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Eukaryon

At the Edge of the “Land of the Long White Cloud”

Alyssa Tunison 
Department of Biology 
Lake Forest College 
Lake Forest, IL 60045 

There we were. We had finally made it. Six hours of traveling due north, passing through dozens of quaint, small towns that dotted the vast green countryside had led us to our final destination. Not only is Cape Reinga the northernmost point of New Zealand, but it is also where the deep blue waters of the Tasman Sea and Pacific Ocean meet.

My final trip during my semester abroad in New Zealand began on an early November morning. We left the urban streets of a bustling Auckland, New Zealand’s largest city, in search of a more peaceful and natural landscape. My friends and I grabbed our hiking shoes and cameras and set off to what was soon to be one of my favorite places in the world. As the Auckland skyline grew smaller and smaller behind us, we looked ahead to the winding roads and rolling green hills of the North Island countryside. After a quick lunch break and a couple of more hours in the car our destination was in sight.

As soon as I stepped out of the car, I was immediately blown away by the breathtaking views and the strong, salty winds. A long brick pathway led us down the side of a hill to a lookout where there stood a large, white lighthouse and arrows pointing in the direction of the world’s most famous cities. Giant sand dunes to the left and cliffs and sandy beaches to the right framed the spectacular view that lay straight ahead. Prominent white caps marked the area where the two waters met and were illuminated by the sun, which peeked through the clouds above.

More than just one of the country’s many beautiful destinations; Cape Reinga has meaning to the Maori, the native people of New Zealand. To the Maori, the joining of the waters is representative of the male sea meeting the female sea. The waves that form as a result of this marriage symbolize the creation of life.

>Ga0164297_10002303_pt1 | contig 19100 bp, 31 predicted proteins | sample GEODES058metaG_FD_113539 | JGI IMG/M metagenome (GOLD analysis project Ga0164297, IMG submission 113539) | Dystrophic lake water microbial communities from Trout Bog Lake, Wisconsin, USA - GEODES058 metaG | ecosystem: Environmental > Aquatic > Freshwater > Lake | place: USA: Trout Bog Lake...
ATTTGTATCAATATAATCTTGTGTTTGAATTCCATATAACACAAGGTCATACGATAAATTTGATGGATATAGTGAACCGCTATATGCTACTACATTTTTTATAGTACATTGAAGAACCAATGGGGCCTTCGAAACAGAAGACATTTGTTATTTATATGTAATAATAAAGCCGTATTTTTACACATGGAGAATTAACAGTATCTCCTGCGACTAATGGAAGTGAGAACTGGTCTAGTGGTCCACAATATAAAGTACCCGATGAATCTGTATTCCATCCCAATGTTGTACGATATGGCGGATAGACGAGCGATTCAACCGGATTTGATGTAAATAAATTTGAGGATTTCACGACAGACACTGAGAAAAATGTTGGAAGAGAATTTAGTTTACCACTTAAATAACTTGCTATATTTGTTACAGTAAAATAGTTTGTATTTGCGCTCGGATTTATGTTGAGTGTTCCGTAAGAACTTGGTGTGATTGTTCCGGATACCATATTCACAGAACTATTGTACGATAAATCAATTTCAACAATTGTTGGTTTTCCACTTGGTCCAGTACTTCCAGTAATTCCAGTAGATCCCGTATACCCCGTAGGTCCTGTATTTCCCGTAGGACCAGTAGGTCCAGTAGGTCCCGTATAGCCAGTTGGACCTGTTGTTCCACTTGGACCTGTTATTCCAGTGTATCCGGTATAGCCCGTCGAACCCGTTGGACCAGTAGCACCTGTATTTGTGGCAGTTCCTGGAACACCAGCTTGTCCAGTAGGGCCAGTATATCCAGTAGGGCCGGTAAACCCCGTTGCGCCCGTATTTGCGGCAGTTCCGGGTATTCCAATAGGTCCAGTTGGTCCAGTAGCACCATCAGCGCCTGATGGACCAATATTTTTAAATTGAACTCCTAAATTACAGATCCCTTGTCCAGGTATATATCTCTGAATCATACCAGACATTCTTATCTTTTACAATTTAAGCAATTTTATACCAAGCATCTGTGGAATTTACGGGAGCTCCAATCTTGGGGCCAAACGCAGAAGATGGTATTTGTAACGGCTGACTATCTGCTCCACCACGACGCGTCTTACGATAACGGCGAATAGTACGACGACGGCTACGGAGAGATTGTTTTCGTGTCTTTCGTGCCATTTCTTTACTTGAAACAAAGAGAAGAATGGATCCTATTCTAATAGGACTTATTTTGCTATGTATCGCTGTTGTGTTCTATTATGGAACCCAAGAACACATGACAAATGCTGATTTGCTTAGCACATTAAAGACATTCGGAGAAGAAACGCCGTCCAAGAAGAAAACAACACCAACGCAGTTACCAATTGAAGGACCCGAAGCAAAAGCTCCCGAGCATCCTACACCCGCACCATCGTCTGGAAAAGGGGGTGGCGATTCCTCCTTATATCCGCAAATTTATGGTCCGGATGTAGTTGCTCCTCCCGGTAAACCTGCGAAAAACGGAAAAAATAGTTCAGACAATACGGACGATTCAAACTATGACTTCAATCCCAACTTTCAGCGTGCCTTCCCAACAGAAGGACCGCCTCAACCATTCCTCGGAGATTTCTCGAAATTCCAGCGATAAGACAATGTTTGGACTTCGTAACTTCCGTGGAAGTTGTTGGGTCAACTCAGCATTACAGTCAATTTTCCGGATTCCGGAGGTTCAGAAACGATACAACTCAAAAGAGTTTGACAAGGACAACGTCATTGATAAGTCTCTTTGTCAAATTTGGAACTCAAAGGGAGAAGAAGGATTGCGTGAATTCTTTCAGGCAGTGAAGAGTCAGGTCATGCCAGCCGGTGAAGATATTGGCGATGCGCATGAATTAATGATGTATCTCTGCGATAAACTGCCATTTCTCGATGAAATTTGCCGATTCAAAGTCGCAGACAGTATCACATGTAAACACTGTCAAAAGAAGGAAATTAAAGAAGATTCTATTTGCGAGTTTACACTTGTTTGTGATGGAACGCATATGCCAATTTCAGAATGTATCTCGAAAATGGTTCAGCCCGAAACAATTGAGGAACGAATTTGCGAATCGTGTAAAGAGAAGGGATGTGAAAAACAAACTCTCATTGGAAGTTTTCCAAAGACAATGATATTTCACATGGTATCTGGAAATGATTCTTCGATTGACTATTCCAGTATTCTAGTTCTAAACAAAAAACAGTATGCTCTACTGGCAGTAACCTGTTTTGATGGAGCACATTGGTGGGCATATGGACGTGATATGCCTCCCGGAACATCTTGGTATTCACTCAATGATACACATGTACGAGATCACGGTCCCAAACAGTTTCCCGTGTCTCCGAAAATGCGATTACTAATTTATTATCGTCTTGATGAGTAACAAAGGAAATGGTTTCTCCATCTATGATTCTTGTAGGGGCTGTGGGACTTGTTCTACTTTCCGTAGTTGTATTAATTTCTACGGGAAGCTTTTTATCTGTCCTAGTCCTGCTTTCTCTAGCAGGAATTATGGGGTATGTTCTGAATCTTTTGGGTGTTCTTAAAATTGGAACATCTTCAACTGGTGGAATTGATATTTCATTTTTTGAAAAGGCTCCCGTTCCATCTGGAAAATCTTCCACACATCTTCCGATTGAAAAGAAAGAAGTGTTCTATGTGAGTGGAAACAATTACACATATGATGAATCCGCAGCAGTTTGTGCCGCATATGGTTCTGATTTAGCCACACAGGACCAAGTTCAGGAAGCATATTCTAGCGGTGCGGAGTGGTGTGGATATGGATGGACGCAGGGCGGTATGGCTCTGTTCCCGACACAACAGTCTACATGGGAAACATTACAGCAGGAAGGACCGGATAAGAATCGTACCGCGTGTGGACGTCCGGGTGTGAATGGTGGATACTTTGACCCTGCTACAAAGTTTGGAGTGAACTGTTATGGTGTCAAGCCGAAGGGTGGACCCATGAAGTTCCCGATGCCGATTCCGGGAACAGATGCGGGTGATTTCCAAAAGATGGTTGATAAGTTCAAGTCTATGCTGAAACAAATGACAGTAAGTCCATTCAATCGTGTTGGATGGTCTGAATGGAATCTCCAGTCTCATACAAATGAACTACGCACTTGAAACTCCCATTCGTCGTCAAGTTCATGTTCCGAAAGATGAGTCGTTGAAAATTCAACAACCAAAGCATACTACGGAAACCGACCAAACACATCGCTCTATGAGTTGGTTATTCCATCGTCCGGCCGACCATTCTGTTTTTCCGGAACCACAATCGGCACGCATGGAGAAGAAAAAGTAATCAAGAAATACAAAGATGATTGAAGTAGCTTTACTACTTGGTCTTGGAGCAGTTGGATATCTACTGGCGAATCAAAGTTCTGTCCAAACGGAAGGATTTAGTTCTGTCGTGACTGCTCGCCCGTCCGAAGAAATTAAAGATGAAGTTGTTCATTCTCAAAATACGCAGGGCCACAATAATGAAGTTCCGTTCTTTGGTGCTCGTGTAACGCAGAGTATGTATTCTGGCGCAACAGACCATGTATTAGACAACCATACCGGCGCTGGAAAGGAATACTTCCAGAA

Figure 1: The hilltop view of Cape Regina

As we sat on top of the hill, looking out to the miles and miles of ocean that lay in front of us, I had time to reflect on the past few months that I had spent traveling and studying in New Zealand. Cape Reinga was just one of many trips that I took during my time abroad. All of these experiences not only deepened my love of science but also expanded it.

As a biology major hoping to attend a graduate school to be a physician’s assistant, my main focus throughout college and even high school has been on the medical side of biology. However, after being exposed to the rich and unique flora of New Zealand, I developed a greater interest in ecology and environmental science. Furthering my interest was the way that the Maori incorporated nature into their culture and the importance that they placed on it. I am so thankful for this experience, which opened my eyes to a branch of biology that I previously never paid much attention to before.

Figure 2: Alyssa sitting on the coast of Cape Regina

 

Note: Eukaryon is published by students at Lake Forest College, who are solely responsible for its content. The views expressed in Eukaryon do not necessarily reflect those of the College. Articles published within Eukaryon should not be cited in bibliographies. Material contained herein should be treated as personal communication and should be cited as such only with the consent of the author.

Disclaimer

Eukaryon is published by students at Lake Forest College, who are solely responsible for its content. The views expressed in Eukaryon do not necessarily reflect those of the College.

Articles published within Eukaryon should not be cited in bibliographies. Material contained herein should be treated as personal communication and should be cited as such only with the consent of the author.